1. We adjourned this matter for settlement between the parties but unfortunately they have been unable to come to terms; and it is incumbent on us, therefore, to decide whether the Rule should be made absolute or discharged. After hearing the parties at length we are of opinion that the Rule should be discharged.
2. The important dates have been given to us by the learned Pleader who showed cause; but we do not think it necessary to set them out in full in this judgment. The Rule was granted on four grounds, Nos. 2, 3, 4 and 7 in the petition mentioned The first ground related to the addition of the 4th party Satkari Das on 7th February 1916. The proceedings had commenced on 8th June 1915, but in consequence of the petition of compromise between the 1st and 2nd parties and the subsequent applications to this Court, matters were delayed and nothing had been done towards holding the enquiry. On 7th February 1916, the 4th party Satkari Das applied to be made a party, alleging that he had all along been in possession of this land under a lease from Ganga Giri, dated September 1911. He was accordingly made a party and the proceedings went on.
3. It is argued for the petitioners, 1st and 2nd parties, that the Sub-Divisional Officer had no jurisdiction so to add Satkari Das without drawing up fresh proceedings. This matter appears to be decided by the Full Bench case of Krishna Kamini v. Abdul Jubbar 30 C. 155 : 6 C.W.N. 737(F.B.). There it was held that a party might be so added, provided he was concerned originally in the dispute which was the foundation of the proceeding. If that was so, there would be no necessity for a fresh proceeding. It was further held that if a party were added before the en miry began there would be no irregularity. In this case, the enquiry did not commence until 4th March when the first witness was examined. It was argued that Satkari Das was not concerned in the dispute which was the foundation of the proceedings. It is true that he was absent from Calcutta at that time and, therefore, was not likely to be actually involved in the breach of the peace which was then apprehended; but that he was concerned in the dispute as to possession there can be no doubt. If he had been here and the matter had been brought to his notice, there can be no doubt whatever that he would have applied then and there to be made a party; and, if he had not so applied, he would still have been made a party had the Magistrate known of his alleged interest in the land. He claimed to be actually in possession. He must, therefore, be taken to have been concerned in the dispute.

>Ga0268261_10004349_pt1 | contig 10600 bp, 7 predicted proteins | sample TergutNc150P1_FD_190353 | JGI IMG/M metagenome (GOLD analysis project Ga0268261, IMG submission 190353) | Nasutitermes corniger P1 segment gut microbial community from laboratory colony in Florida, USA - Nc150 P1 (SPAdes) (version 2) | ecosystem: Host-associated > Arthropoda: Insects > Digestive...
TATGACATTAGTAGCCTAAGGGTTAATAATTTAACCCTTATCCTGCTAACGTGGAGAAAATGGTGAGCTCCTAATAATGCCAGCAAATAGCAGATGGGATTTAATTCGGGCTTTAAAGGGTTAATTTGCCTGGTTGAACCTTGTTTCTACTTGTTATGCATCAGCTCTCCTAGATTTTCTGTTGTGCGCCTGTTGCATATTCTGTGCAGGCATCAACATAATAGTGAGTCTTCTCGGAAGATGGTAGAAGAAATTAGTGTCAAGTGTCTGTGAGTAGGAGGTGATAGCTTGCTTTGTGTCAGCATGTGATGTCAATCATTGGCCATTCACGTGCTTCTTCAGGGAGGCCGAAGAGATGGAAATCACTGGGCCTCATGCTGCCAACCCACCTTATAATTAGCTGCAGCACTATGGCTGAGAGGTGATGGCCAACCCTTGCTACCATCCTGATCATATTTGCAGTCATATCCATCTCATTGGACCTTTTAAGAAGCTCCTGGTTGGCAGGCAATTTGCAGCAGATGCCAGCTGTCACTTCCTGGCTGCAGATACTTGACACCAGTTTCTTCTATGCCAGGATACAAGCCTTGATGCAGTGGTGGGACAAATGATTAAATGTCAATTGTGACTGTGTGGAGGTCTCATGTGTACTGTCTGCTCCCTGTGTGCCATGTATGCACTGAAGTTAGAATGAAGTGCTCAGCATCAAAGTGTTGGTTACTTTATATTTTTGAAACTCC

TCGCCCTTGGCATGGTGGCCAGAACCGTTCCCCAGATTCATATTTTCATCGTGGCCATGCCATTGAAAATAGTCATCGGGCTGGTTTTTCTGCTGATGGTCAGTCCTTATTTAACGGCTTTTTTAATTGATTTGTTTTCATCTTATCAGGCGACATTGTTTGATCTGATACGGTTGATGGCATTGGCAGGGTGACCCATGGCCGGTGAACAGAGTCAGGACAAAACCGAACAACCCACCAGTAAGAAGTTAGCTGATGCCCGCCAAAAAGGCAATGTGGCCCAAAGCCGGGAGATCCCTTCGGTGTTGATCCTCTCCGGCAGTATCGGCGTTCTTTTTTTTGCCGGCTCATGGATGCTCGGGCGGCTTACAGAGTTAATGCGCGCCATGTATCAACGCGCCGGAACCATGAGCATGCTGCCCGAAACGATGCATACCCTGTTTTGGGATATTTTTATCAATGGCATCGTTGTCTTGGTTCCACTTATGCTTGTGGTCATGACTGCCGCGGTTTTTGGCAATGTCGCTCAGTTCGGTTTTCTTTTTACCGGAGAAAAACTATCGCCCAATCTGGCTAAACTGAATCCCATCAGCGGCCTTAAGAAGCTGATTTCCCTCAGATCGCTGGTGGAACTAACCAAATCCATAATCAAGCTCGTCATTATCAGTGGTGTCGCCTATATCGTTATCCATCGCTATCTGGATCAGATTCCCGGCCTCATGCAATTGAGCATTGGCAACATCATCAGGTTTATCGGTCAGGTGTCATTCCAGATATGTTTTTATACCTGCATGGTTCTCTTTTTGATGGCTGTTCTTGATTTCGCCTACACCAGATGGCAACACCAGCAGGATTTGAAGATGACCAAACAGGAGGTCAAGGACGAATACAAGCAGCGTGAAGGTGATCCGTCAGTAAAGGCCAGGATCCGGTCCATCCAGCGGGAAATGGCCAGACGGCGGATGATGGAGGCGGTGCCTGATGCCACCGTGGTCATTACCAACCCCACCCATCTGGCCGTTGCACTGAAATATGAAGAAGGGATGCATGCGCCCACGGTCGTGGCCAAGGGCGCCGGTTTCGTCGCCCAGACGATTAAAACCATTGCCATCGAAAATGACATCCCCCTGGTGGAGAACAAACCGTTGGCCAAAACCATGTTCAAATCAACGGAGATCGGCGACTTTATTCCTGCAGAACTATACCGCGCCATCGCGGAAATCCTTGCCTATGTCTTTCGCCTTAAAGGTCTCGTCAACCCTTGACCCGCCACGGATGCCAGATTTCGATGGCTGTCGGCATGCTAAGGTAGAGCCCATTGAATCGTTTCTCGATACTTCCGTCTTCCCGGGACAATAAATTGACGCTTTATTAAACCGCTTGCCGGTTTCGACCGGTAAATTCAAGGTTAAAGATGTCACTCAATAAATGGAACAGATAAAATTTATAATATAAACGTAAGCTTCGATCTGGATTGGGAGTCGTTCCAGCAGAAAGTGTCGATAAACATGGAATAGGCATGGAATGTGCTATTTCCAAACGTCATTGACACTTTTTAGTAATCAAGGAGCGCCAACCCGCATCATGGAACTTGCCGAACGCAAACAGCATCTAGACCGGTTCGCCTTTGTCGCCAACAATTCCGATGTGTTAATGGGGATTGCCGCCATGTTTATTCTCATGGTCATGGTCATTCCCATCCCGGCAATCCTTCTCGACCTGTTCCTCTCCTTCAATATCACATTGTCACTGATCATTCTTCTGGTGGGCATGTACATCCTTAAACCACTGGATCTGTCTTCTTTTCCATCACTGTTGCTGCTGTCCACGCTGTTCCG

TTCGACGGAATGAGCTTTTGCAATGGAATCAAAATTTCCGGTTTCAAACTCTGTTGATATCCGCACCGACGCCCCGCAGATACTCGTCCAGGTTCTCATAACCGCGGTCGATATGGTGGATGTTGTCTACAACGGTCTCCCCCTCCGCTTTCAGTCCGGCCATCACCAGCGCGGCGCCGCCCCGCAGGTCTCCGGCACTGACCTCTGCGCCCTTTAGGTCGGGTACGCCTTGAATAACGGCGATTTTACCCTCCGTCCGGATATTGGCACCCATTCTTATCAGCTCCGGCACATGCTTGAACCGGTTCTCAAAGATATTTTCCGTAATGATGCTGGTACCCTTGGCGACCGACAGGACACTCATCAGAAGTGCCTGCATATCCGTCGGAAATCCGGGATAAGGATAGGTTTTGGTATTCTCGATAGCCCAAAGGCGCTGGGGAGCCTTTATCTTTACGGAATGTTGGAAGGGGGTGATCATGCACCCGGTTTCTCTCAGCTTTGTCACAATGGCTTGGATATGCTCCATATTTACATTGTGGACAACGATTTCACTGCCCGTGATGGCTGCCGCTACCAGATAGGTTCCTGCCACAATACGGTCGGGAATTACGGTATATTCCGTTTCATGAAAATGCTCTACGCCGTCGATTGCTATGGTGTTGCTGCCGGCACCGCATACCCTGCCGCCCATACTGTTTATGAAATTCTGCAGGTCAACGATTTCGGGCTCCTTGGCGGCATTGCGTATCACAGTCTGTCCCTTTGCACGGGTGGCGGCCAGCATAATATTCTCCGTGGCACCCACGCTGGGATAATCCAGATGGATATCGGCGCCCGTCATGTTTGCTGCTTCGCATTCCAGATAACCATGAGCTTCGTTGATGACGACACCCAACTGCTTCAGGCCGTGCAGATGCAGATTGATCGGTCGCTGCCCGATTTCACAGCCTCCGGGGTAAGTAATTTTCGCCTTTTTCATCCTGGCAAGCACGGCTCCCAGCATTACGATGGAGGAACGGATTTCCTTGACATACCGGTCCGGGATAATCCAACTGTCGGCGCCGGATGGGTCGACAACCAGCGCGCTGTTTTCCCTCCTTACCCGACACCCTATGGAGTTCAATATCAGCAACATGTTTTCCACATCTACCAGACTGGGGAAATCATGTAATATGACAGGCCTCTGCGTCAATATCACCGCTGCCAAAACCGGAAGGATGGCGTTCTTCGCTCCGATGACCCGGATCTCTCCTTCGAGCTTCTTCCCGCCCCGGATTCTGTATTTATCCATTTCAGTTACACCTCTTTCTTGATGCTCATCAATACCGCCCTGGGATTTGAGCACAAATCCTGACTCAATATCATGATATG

4. Then, it was argued that there was no further apprehension of a breach of the peace, this being the subject of ground No. 3. As to that, we have the explicit finding by the Magistrate that in consequence of certain things having taken place he thought that there was still a likelihood of a breach of the peace even at the date of his order, 22nd March 1916. This is a matter eminently for the exercise of the Magistrate's discretion and we should be sorry to interfere with it.
5. The last ground was that the Magistrate had no jurisdiction to pass the order on the basis of wrongful and forcible dispossession within the meaning of Section 145(4)(1). As to that it appears that on 12th April 1915, within two months from, the commencement of the proceeding, the first party obtained sanction from the Municipality and proceeded to dig a tank on the land in dispute to the exclusion of the 4th party, who was then found to be in possession. It is argued that that is not a wrongful and forcible dispossession. It was admitted that it might be wrongful but would not be forcible. We think that it comes within the meaning of the word forcible' used in its ordinary significance, though possibly not within the meaning of 'criminal force' as defined by the Indian Penal Code.
6. We accordingly discharge the Rule.